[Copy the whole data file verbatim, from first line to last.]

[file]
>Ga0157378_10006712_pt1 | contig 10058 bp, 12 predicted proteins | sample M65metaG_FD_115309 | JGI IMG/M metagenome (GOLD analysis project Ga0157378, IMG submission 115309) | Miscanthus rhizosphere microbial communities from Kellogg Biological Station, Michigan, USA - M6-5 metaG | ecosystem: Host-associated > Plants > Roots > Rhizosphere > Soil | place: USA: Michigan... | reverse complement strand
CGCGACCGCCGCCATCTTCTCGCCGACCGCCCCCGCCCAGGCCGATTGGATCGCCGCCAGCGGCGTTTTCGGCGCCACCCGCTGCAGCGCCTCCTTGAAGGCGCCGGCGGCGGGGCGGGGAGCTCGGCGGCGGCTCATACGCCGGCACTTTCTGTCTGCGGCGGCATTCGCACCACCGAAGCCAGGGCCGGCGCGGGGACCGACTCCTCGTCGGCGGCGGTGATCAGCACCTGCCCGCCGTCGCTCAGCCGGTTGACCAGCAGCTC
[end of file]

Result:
>Ga0157378_10006712_pt1 | contig 10058 bp, 12 predicted proteins | sample M65metaG_FD_115309 | JGI IMG/M metagenome (GOLD analysis project Ga0157378, IMG submission 115309) | Miscanthus rhizosphere microbial communities from Kellogg Biological Station, Michigan, USA - M6-5 metaG | ecosystem: Host-associated > Plants > Roots > Rhizosphere > Soil | place: USA: Michigan... | reverse complement strand
CGCGACCGCCGCCATCTTCTCGCCGACCGCCCCCGCCCAGGCCGATTGGATCGCCGCCAGCGGCGTTTTCGGCGCCACCCGCTGCAGCGCCTCCTTGAAGGCGCCGGCGGCGGGGCGGGGAGCTCGGCGGCGGCTCATACGCCGGCACTTTCTGTCTGCGGCGGCATTCGCACCACCGAAGCCAGGGCCGGCGCGGGGACCGACTCCTCGTCGGCGGCGGTGATCAGCACCTGCCCGCCGTCGCTCAGCCGGTTGACCAGCAGCTC